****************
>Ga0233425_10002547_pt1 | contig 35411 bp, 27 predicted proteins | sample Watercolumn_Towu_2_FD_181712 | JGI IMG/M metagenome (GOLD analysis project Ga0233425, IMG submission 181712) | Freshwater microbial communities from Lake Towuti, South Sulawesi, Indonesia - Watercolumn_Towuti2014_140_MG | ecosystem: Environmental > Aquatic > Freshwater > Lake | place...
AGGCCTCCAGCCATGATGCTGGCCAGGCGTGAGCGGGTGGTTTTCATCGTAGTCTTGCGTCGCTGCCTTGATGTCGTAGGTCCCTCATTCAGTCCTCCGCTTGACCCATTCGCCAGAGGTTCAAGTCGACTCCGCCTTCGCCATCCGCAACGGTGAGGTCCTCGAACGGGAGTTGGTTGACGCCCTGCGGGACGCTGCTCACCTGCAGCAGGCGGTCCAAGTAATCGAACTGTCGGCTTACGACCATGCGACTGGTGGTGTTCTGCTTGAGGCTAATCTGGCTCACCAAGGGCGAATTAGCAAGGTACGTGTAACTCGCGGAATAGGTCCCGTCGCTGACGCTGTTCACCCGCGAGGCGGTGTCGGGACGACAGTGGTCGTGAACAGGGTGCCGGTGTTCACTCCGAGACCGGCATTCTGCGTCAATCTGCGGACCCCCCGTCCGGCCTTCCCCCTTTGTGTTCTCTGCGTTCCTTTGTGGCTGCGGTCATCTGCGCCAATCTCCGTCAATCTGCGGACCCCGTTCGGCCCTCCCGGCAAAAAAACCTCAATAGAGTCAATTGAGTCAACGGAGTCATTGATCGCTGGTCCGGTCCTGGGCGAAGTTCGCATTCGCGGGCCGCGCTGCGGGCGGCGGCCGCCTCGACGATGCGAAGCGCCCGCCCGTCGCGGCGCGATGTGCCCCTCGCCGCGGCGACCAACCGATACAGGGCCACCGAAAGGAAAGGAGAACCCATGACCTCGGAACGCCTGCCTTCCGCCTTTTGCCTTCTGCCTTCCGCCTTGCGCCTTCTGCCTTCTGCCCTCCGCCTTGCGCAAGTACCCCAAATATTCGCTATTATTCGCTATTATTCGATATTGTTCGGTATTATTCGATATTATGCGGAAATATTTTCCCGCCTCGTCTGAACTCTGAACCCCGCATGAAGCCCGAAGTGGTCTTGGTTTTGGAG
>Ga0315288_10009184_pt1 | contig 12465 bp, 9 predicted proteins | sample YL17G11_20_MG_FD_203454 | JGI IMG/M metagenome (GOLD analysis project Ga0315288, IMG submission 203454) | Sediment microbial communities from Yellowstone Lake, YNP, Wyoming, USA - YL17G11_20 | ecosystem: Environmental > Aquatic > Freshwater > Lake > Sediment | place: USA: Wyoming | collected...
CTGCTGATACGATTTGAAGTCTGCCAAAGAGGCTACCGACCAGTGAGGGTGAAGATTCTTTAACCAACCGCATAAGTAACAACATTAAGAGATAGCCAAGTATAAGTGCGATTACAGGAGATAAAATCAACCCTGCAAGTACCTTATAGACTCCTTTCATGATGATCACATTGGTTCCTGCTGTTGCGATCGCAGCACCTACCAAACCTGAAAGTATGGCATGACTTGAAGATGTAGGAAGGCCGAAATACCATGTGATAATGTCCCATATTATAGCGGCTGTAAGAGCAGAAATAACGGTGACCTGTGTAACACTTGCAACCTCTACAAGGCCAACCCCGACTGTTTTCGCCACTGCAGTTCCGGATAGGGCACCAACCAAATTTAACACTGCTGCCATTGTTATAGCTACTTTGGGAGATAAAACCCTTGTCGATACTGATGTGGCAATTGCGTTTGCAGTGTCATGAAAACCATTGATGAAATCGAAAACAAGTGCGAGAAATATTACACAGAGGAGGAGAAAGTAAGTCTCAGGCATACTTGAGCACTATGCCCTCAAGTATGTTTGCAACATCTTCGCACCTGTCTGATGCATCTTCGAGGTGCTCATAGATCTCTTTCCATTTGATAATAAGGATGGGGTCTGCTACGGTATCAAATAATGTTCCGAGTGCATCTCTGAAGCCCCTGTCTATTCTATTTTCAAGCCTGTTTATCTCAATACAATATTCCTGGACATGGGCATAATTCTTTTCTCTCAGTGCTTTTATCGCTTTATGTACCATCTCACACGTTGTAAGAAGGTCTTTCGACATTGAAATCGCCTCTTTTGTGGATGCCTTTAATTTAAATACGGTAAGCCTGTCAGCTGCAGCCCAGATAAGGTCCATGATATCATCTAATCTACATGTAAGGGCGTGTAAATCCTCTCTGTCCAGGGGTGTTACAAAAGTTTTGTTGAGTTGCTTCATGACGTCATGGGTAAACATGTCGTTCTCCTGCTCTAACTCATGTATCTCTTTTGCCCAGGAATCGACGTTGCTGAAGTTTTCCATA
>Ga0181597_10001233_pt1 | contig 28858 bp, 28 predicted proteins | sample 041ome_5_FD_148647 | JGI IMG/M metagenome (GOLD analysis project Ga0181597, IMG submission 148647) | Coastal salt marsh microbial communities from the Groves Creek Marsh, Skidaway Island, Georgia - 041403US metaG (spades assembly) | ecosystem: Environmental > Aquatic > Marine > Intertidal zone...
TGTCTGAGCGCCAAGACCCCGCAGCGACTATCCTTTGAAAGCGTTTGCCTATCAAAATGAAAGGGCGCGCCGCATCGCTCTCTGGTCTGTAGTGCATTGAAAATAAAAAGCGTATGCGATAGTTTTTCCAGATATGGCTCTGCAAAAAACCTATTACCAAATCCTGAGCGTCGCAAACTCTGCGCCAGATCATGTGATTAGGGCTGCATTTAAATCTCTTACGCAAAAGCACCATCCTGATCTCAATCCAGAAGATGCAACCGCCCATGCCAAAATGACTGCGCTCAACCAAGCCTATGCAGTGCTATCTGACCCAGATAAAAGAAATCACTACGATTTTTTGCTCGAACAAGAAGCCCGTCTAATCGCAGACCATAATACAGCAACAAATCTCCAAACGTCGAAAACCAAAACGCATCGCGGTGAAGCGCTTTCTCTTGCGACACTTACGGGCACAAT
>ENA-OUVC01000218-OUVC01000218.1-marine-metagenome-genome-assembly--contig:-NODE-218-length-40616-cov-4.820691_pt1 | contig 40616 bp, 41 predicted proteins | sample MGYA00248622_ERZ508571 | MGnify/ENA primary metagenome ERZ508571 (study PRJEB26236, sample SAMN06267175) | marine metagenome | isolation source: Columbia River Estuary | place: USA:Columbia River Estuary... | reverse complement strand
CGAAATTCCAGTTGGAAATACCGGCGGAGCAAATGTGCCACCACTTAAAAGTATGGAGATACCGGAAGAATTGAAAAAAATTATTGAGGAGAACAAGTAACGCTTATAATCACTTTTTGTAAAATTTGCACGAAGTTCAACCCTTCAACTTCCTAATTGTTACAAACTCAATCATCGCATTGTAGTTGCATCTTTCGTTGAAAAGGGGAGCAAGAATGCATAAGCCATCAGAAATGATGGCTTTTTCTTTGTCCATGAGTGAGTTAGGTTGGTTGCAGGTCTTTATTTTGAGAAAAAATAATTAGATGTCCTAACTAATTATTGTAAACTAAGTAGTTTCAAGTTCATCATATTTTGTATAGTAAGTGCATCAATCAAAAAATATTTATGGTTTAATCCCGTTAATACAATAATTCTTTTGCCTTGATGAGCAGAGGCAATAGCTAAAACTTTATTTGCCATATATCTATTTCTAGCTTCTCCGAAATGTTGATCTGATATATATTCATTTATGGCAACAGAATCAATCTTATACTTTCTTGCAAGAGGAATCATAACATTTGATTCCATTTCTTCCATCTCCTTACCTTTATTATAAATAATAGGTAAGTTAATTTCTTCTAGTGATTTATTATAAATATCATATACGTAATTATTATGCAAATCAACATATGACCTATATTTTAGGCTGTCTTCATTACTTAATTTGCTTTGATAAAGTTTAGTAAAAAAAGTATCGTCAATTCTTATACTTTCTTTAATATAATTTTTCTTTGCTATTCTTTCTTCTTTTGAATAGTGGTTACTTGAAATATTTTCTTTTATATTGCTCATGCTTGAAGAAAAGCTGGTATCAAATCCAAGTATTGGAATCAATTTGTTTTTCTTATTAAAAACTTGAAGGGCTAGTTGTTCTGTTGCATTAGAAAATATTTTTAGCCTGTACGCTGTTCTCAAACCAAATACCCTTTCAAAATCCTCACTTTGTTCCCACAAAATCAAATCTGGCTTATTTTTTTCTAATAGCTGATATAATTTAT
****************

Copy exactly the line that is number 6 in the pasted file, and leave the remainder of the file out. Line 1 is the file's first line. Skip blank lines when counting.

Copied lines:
TGTCTGAGCGCCAAGACCCCGCAGCGACTATCCTTTGAAAGCGTTTGCCTATCAAAATGAAAGGGCGCGCCGCATCGCTCTCTGGTCTGTAGTGCATTGAAAATAAAAAGCGTATGCGATAGTTTTTCCAGATATGGCTCTGCAAAAAACCTATTACCAAATCCTGAGCGTCGCAAACTCTGCGCCAGATCATGTGATTAGGGCTGCATTTAAATCTCTTACGCAAAAGCACCATCCTGATCTCAATCCAGAAGATGCAACCGCCCATGCCAAAATGACTGCGCTCAACCAAGCCTATGCAGTGCTATCTGACCCAGATAAAAGAAATCACTACGATTTTTTGCTCGAACAAGAAGCCCGTCTAATCGCAGACCATAATACAGCAACAAATCTCCAAACGTCGAAAACCAAAACGCATCGCGGTGAAGCGCTTTCTCTTGCGACACTTACGGGCACAAT